17/6/2004

Raindrops on a Briar

I, a writer at one time hipped on
painting, did not consider
the effects, painting,
for that reason, static, on

the contrary the stillness of
the objects--the flowers, the gloves--
freed them precisely by that
from a necessity merely to move

in space as if they had been--
not children! but the thinking male
or the charged and deliver-
ing female frantic with ecstasies;

served rather to present, for me,
a more pregnant notion: a
series of varying leaves
clinging still, let us say, to

the cat-briar after last night's
storm, its waterdrops
ranged upon the arching stem
irregularly as an accompaniment.

There is much to be learned from a less well-known poem by a famous poet, in this case William Carlos Williams. This one is buried in the Collected Later Poems.

It might be one of the earliest uses in American poetry of the word "hipped" in this slang sense, at least in a White poet. The poem is almost Creeleyesque in its semi-articulate groping after an idea. The first idea, "the stillness... freed them from a necessity to move" is quite striking, but seems needlessly complicated by the next few lines. I don't get the sexual metaphor here. And the visual example given at the end,--why is it seen as a contrast to this first idea, "served rather to present..." and not an example of this idea? The argumentative structure of the poem is confused, phrases like "for that reason," "on the contrary," "let us say," are used awkwardly. Stanze 3-4 are difficult to get through. All this is fairly obvious. Yet there is something salvageable, perhaps, in the halting movement of the lines and in the final visual image. Certainly any attempt at revision, at making the poem ostensibly better, would destroy whatever value there is in this text, which is not among Williams' 100 best short poems.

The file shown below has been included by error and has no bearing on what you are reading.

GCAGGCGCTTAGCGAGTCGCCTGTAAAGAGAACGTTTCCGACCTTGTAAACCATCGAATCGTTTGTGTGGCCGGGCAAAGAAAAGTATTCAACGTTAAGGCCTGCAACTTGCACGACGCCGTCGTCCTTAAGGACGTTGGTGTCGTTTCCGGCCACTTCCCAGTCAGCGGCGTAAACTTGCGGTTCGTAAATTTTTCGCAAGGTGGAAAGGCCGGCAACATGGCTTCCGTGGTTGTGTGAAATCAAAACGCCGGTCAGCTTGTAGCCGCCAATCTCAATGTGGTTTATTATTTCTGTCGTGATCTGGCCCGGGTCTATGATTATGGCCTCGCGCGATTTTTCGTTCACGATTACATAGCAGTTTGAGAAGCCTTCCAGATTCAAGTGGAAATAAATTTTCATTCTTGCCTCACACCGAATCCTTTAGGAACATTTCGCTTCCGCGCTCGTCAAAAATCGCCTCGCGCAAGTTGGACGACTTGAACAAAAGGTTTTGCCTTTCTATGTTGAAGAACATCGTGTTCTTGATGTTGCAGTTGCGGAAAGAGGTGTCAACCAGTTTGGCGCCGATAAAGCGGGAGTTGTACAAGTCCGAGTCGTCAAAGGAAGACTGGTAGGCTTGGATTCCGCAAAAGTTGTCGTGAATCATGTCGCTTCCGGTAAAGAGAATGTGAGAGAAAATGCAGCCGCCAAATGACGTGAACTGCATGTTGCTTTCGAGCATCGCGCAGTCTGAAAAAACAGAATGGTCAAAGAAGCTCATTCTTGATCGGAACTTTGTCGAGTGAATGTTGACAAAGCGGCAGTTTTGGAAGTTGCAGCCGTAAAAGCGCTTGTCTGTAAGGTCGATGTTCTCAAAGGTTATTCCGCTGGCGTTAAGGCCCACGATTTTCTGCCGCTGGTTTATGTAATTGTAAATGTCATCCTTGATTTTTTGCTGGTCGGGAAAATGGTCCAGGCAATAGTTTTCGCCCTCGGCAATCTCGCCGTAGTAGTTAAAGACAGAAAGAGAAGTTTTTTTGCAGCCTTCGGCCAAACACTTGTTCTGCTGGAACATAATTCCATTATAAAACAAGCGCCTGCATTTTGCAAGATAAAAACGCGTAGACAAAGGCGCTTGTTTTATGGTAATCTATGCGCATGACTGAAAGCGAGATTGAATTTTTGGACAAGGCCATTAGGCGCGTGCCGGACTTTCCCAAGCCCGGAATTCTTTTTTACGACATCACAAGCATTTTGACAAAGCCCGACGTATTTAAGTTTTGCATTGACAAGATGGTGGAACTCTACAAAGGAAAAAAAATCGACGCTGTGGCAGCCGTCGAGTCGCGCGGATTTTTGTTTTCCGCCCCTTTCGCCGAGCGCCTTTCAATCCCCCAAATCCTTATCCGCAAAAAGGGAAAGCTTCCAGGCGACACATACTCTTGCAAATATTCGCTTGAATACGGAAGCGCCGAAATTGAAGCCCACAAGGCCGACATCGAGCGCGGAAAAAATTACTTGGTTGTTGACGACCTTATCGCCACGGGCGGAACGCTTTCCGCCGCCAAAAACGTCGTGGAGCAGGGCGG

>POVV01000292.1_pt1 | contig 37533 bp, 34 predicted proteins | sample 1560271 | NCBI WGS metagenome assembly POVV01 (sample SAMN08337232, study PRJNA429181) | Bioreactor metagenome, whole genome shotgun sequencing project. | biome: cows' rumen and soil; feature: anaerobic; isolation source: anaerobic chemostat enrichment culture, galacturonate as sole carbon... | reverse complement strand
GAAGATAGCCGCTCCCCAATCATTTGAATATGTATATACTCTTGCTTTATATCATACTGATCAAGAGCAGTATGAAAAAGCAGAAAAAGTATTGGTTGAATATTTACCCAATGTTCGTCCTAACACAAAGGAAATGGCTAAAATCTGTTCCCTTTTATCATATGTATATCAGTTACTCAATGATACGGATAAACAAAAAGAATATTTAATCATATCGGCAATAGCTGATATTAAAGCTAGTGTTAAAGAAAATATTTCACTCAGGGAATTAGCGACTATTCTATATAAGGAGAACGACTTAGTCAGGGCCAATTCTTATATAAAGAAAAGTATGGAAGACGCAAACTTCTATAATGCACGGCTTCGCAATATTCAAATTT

What I'm trying to say, in a way only slightly more articulate than the poem itself, is that being able to see why this poem "kicks ass," despite its flaws, is more crucial for me today than pointing out these flaws. Any good reader could come up with reasons to dismiss this poem. But it still offers more than most poems published by American poets in 1948. (I hope that doesn't sound too Sillimanesque).

There are poems devoid of obvious flaws that are also devoid of interest. I'm constantly reading a book of poetry that seems "pretty good" as I read it, but has no staying power, no resonance in the memory.